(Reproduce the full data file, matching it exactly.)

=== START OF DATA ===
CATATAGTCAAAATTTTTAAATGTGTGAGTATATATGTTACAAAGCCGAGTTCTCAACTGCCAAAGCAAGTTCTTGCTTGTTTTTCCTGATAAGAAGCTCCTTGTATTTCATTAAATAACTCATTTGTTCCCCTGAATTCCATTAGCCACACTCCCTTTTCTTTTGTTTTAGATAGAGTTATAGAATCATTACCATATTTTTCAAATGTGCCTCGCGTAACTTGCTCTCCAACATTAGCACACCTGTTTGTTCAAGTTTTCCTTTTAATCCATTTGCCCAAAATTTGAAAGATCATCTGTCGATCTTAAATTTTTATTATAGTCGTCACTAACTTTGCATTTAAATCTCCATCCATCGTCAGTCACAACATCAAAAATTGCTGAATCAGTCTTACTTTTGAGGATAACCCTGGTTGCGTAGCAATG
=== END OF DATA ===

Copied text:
CATATAGTCAAAATTTTTAAATGTGTGAGTATATATGTTACAAAGCCGAGTTCTCAACTGCCAAAGCAAGTTCTTGCTTGTTTTTCCTGATAAGAAGCTCCTTGTATTTCATTAAATAACTCATTTGTTCCCCTGAATTCCATTAGCCACACTCCCTTTTCTTTTGTTTTAGATAGAGTTATAGAATCATTACCATATTTTTCAAATGTGCCTCGCGTAACTTGCTCTCCAACATTAGCACACCTGTTTGTTCAAGTTTTCCTTTTAATCCATTTGCCCAAAATTTGAAAGATCATCTGTCGATCTTAAATTTTTATTATAGTCGTCACTAACTTTGCATTTAAATCTCCATCCATCGTCAGTCACAACATCAAAAATTGCTGAATCAGTCTTACTTTTGAGGATAACCCTGGTTGCGTAGCAATG